R.      Healing. The gift of healing is the special ability that God gives to certain members of the Body of Christ to serve as human intermediaries through whom it pleases God to cure illness and restore health apart from the use of natural means.

Acts 3:1–10 • Acts 5:12–16 • Acts 9:32–35 • Acts 28:7–10 • 1 Corinthians 12:9, 28

S.      Tongues. The gift of tongues is the special ability that God gives to certain members of the Body of Christ (a) to speak to God in a language they have never learned and/or (b) to receive and communicate an immediate message of God to His people through a divinely anointed utterance in a language they have never learned.

Mark 16:17 • Acts 2:1–13 • Acts 10:44–46 • Acts 19:1–7 • 1 Corinthians 12:10, 28 • 1 Corinthians 14:13–19

T.      Interpretation. The gift of interpretation is the special ability that God gives to certain members of the Body of Christ to make known in the vernacular the message of one who speaks in tongues.

1 Corinthians 12:10, 30 • 1 Corinthians 14:13 • 1 Corinthians 14:26–28

U.      Voluntary Poverty. The gift of voluntary poverty is the special ability that God gives to certain members of the Body of Christ to renounce material comfort and luxury and adopt a personal lifestyle equivalent to those living at the poverty level in a given society in order to serve God more effectively.

Acts 2:44–45 • Acts 4:34–37 • 1 Corinthians 13:1–3 • 2 Corinthians 6:10 • 2 Corinthians 8:9

V.      Celibacy. The gift of celibacy is the special ability that God gives to certain members of the Body of Christ to remain single and enjoy it; to be unmarried and not suffer undue sexual temptations.

Matthew 19:10–12 • 1 Corinthians 7:7–8

W.     Intercession. The gift of intercession is the special ability that God gives to certain members of the Body of Christ to pray for extended periods of time on a regular basis and see frequent and specific answers to their prayers, to a degree much greater than that which is expected of the average Christian.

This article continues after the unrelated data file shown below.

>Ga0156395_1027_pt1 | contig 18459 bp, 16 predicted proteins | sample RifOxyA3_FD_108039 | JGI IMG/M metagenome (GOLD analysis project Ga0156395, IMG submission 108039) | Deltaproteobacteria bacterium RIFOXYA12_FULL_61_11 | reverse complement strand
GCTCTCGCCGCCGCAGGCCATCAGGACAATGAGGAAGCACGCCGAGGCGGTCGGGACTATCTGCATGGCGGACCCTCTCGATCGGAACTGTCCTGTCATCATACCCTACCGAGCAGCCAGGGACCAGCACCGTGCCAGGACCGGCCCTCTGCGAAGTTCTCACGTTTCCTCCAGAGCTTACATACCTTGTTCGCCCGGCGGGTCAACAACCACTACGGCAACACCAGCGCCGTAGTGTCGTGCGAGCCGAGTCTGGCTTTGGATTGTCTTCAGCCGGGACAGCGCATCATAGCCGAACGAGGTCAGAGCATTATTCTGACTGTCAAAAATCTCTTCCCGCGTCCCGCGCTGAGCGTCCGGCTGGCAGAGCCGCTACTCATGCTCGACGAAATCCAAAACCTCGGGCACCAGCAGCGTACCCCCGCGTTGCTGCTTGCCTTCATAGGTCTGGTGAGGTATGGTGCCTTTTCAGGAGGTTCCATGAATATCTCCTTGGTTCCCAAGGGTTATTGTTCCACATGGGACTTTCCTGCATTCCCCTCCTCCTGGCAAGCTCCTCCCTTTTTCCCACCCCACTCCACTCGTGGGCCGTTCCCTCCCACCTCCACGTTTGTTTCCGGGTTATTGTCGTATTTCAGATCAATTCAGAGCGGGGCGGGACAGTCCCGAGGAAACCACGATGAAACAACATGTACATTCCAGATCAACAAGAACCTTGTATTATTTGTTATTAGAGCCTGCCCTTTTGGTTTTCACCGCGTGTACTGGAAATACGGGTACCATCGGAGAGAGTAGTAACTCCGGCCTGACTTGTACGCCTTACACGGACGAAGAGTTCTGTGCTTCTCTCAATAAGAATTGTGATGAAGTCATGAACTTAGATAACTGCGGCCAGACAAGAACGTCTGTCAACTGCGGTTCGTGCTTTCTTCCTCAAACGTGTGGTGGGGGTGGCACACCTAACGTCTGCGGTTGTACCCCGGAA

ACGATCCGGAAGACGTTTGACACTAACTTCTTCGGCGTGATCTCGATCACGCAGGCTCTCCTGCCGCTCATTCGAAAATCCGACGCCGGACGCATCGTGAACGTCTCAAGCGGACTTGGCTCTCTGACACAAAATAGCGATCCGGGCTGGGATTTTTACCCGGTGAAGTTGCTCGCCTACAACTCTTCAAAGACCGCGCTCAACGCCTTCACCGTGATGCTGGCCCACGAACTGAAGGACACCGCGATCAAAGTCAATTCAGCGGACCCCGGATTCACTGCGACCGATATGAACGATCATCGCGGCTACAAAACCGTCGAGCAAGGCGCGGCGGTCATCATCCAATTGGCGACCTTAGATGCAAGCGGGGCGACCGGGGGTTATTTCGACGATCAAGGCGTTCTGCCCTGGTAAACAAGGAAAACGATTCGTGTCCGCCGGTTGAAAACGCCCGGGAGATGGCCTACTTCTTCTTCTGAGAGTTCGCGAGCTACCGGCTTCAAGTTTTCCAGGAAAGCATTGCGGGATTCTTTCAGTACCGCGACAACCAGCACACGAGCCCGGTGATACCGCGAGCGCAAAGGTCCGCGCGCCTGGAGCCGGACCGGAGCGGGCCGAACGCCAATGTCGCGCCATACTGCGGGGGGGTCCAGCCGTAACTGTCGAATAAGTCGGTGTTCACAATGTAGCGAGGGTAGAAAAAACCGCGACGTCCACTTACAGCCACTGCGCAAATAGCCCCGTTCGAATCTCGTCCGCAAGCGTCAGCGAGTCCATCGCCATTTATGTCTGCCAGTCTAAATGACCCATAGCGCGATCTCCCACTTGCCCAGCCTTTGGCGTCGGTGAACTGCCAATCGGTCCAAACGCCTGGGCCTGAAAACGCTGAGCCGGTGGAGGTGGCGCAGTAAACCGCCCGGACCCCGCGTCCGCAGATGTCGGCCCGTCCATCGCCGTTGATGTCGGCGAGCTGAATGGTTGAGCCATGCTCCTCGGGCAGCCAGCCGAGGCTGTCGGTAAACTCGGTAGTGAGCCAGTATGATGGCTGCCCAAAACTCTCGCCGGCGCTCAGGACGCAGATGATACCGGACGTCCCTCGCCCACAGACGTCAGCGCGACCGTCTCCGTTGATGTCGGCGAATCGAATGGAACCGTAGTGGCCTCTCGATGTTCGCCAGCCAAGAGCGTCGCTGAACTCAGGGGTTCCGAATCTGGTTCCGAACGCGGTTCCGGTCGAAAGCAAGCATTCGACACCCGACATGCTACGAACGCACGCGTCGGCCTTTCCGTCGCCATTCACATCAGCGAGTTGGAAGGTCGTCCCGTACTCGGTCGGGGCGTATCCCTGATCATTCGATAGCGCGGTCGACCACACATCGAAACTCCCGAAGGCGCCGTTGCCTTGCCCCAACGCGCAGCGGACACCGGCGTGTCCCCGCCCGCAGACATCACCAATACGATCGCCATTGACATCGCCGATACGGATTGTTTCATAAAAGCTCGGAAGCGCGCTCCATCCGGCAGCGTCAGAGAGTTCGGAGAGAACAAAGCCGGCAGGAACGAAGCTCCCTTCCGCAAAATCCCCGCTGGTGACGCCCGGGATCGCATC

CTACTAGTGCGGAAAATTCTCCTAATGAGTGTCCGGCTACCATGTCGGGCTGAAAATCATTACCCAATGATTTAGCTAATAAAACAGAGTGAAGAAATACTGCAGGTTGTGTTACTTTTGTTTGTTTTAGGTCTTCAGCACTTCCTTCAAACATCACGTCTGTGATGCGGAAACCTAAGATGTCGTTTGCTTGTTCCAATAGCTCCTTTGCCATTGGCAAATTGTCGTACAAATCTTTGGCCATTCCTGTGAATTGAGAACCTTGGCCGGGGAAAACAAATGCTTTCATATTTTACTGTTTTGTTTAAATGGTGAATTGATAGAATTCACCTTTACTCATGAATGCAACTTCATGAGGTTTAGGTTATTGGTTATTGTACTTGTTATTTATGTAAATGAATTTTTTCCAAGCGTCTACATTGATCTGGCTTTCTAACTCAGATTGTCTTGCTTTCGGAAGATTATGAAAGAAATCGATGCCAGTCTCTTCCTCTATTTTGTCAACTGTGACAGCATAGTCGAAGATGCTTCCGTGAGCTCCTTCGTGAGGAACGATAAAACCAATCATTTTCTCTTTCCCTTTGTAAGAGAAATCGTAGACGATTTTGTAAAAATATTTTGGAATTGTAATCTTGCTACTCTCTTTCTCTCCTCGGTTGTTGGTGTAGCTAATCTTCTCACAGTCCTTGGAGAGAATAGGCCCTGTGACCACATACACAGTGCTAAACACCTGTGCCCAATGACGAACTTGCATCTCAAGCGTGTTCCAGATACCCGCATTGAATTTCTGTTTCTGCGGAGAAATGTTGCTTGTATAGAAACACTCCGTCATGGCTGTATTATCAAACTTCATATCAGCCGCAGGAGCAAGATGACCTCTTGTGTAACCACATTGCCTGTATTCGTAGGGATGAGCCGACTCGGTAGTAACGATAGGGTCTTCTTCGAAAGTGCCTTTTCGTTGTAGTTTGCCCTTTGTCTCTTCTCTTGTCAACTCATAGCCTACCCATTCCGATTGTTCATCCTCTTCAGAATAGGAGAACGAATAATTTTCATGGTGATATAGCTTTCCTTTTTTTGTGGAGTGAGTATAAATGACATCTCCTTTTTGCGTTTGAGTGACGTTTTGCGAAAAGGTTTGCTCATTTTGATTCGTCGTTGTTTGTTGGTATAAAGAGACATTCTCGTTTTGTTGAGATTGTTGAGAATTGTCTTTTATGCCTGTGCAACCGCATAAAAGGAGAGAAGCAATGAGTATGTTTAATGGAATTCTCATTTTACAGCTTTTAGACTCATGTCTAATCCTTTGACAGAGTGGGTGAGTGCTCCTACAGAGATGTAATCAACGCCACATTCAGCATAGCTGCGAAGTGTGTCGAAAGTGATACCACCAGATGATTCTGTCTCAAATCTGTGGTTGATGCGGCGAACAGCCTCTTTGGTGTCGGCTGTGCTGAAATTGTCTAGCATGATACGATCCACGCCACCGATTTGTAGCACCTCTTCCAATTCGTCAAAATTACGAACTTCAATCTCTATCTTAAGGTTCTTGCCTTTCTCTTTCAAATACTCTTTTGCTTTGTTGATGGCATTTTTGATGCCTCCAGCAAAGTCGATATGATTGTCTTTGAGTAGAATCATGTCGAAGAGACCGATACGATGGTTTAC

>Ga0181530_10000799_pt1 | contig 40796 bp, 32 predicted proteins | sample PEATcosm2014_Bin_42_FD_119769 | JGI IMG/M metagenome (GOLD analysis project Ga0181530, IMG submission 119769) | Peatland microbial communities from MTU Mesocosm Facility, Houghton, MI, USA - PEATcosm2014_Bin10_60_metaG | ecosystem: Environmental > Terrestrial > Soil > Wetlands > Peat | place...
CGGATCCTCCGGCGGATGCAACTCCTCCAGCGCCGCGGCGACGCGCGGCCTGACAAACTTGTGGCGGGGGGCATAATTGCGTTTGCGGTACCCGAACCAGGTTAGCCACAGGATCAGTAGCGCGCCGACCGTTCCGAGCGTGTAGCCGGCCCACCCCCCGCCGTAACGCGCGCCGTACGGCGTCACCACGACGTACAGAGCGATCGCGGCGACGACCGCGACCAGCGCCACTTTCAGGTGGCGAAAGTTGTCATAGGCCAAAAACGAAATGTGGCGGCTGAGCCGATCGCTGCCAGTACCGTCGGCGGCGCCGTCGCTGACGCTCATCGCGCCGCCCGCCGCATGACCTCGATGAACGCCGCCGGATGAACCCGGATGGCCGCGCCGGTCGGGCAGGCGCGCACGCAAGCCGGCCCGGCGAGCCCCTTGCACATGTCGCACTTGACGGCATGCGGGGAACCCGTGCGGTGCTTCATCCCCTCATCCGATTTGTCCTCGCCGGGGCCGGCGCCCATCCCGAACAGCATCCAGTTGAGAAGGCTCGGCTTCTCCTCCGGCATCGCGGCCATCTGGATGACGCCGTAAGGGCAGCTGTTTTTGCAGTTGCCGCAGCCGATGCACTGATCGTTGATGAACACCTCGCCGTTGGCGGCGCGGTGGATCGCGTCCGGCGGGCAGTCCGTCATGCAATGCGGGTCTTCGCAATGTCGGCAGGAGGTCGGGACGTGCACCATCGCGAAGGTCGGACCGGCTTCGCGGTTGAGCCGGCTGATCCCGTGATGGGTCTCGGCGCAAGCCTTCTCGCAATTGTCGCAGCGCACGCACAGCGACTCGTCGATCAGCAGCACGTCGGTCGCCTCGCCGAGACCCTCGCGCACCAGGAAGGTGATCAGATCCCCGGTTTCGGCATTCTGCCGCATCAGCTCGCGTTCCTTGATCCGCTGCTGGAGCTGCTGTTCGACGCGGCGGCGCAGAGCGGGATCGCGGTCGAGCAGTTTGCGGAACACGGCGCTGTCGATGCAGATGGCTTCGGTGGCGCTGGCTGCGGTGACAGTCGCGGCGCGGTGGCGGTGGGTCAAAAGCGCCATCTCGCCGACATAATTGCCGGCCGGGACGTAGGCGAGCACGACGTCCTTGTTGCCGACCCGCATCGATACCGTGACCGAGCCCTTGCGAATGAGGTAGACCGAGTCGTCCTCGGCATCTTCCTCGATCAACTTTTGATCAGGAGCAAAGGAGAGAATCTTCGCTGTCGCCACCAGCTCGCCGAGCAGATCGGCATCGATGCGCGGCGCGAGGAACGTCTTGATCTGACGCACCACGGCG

Luke 22:41–44 • Acts 12:12 • Colossians 1:9–12 • Colossians 4:12–13 • 1 Timothy 2:1–2 • James 5:14–16

X.      Deliverance. The gift of deliverance is the special ability that God gives to certain members of the Body of Christ to cast out demons and evil spirits. (Note: This gift has also been referred to as the gift of exorcism; however, that term has been degraded due to its frequent use by those practicing occult exorcism, a counterfeit form of deliverance.)

Matthew 12:22–32 • Luke 10:12–20 • Acts 8:5–8 • Acts 16:16–18

Y.      Service. The gift of service—sometimes called the gift of volunteer—is the special ability that God gives to certain members of the Body of Christ to identify the unmet needs involved in a task related to God’s work, and to make use of available resources to meet those needs and help accomplish the desired results. (Note: The gift of service may be confused with the gift of helps. See note on helps for clarification.)

Acts 6:1–7 • Romans 12:7 • Galatians 6:2, 10 • 2 Timothy 1:16–18 • Titus 3:14

Z.      Apostle. The gift of apostle is the special ability that God gives to certain members of the Body of Christ to assume and to exercise divinely imparted authority in order to establish the foundational government of an assigned sphere of ministry within the Church. An apostle hears from the Holy Spirit and sets things in order accordingly for the Church’s health, growth, maturity and outreach. (Note: “Church” refers to the believers who gather weekly and also to the believers scattered in the workplace.)

Luke 6:12–13 • 1 Corinthians 12:28 • Ephesians 2:20 • Ephesians 4:11–13

AA.    Leading Worship. The gift of leading worship is the special ability that God gives to certain members of the Body of Christ to accurately discern the heart of God for a particular public worship service, to draw others into an intimate experience with God during the worship time and to allow the Holy Spirit to change directions and emphases as the service progresses.

1 Samuel 16:23 • 1 Chronicles 9:33 • 2 Chronicles 5:12–14